Matt Winkelmeyer/Contour by Getty Images for SXSW
Brooklyn White
March 26, 2018 12:33 pm

Safe, queer, Black relationships exist, but they aren’t always shown or discussed in popular culture. I believe one reason for their absence in media is fear of the truth — if seeing images of tender, queer couples becomes the norm, then maybe the hatred of people who are not heterosexual will dissipate. Bigots will realize how ridiculous they have been for the past thousands of years, and the loathing of queer people will be forced to end.

Perhaps content creators don’t spotlight queer interactions because they are complacent with mainstream portrayals of Black women. They figure, if it’s advantageous to show Black women fighting and to praise only one type of woman, then so be it. But these representations are lazy. They are no way indicative of how Black women exist in every day life.

Thankfully, Vanity Fair‘s new editor-in-chief, Radhika Jones, decided it was time for a change. Jones’ first cover in her new position featured a well-respected, unique, successful individual who is also known for her acclaimed writing and role on Netflix’s Master of None. In 2017, she became the first Black woman to win an Emmy for Outstanding Writing for a Comedy Series.

She is none other than Lena Waithe.

Lena’s cover was enough to leave anyone bald. I mean, seriously. A tatted, bare faced, renowned Black lesbian smirking on the cover of one of the biggest culture magazines on news stands is, like, wow. But what spoke to me even more than Lena Waithe’s stunning Vanity Fair cover was the love conveyed within the photo spread.

Waithe is engaged to her longterm partner, producer Alana Mayo. The Vanity Fair shoot photographed by Annie Leibovitz included the two of them caring for one another and finding comfort in each other’s arms. These types of images matter because they normalize positive visuals of warmth, purity, and support within lesbian relationships.

There is a shot of Lena preparing eggs while Alana speaks, portraying the couple as they nourish each other through food and thought — two staples in any relationship. My favorite of the two photos, though, is the one in which they are embracing. Their bodies are intertwined. They are completely comfortable with one another. The two of them are one in that moment.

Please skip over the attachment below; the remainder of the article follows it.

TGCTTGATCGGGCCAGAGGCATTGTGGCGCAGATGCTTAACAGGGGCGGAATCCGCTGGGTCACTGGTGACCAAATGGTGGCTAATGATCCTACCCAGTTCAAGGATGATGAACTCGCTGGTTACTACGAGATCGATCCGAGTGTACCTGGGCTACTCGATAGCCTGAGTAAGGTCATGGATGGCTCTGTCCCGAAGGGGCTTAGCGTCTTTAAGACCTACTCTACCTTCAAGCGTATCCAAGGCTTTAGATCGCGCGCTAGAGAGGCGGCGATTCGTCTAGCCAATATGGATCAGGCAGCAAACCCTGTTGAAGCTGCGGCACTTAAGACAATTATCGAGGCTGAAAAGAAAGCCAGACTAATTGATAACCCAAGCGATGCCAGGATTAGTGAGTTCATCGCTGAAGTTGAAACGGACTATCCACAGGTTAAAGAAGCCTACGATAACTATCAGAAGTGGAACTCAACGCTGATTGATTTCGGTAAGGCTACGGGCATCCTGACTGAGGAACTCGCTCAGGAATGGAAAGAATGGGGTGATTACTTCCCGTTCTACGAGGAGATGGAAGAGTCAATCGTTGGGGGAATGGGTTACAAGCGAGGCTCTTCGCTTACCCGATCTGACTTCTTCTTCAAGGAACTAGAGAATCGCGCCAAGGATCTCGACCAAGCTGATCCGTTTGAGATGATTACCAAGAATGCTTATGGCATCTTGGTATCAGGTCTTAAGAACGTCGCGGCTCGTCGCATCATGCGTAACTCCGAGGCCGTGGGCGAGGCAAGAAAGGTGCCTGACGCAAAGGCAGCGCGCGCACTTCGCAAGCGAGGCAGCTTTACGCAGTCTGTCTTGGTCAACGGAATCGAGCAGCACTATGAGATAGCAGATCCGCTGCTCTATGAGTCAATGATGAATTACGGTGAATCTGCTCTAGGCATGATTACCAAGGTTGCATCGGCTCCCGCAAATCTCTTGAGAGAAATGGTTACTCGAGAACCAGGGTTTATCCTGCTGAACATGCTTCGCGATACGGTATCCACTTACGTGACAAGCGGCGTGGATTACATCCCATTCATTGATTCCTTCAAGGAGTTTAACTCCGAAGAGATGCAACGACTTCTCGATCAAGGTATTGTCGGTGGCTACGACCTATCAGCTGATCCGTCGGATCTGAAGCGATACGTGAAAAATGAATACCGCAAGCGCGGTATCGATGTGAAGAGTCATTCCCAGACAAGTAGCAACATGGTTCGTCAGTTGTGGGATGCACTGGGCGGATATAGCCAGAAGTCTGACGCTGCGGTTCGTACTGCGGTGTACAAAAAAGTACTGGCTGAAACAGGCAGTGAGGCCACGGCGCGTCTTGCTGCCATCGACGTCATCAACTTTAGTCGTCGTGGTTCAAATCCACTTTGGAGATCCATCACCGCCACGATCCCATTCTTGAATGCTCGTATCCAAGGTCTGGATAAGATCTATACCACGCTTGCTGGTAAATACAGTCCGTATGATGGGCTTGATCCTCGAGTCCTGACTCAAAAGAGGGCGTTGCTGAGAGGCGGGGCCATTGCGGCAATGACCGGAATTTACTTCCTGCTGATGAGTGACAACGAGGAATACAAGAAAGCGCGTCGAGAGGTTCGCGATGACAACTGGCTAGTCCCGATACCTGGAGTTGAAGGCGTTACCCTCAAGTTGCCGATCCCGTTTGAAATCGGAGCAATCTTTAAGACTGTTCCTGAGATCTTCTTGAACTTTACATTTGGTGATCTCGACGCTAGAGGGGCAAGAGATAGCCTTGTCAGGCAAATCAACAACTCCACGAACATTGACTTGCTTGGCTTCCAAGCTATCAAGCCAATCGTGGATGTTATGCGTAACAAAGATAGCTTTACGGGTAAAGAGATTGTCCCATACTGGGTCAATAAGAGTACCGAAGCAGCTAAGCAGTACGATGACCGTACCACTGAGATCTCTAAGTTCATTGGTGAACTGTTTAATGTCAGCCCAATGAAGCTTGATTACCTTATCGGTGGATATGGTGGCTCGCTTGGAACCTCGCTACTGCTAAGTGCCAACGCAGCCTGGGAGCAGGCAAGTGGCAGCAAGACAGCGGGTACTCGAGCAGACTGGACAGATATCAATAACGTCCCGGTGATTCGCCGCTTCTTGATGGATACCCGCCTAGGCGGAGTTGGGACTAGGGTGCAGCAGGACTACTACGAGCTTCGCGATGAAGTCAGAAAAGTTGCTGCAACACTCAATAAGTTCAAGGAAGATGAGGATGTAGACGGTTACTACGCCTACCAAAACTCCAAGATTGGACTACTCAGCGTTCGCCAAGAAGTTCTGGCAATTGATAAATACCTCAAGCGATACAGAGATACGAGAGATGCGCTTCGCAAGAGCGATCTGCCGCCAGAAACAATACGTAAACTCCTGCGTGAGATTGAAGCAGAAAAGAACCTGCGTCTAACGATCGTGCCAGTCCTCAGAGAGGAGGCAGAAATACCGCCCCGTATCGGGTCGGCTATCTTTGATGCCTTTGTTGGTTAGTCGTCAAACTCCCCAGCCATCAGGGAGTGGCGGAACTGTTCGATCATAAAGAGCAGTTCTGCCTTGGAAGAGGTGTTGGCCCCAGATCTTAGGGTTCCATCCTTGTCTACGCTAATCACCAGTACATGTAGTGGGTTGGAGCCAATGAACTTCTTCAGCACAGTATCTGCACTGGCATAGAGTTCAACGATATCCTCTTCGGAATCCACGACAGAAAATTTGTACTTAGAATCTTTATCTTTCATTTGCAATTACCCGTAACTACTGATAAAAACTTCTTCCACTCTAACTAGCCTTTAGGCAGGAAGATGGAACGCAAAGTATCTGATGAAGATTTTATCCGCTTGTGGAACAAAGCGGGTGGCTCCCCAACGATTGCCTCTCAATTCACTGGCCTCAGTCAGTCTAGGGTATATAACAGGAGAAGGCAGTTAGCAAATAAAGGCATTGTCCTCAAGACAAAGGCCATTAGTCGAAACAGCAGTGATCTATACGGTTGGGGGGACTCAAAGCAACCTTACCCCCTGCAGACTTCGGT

Growing up, I don’t remember seeing Black queer intimacy. In waking life or in media.

I grew up in the Deep South within a deeply religious family, so that may have played a part in my lack of exposure. Heteronormative living was the standard, even though I only saw generally shitty examples of it. I really didn’t see Black LGBTQ love until I moved to New York. As I piece together my own life as a Black queer person, I’m realizing how much I need images like Annie Leibovitz’s shots of Lena and Alana.

I need to see people like me so I know that I’m not as alone as I may feel.

Honestly, I’m not out to my entire family. My family is full of Black church women, and we don’t exactly talk about queerness. I’m also not married and pregnant with my first child, so I don’t even want to lay my sexuality on them right now. One thing at a time I guess. But I can see myself in people like Lena Waithe and find strength. I know there’s true love and infinite success out there for me.

Black visibility that is genuine (meaning unmotivated by profitable stereotypes) is special. The photographs in the latest issue of Vanity Fair are examples of genuine representation. I hope the world sees how much we need that. Congratulations, Lena. Thank you for showing us love, and I wish you all the best.

You May Like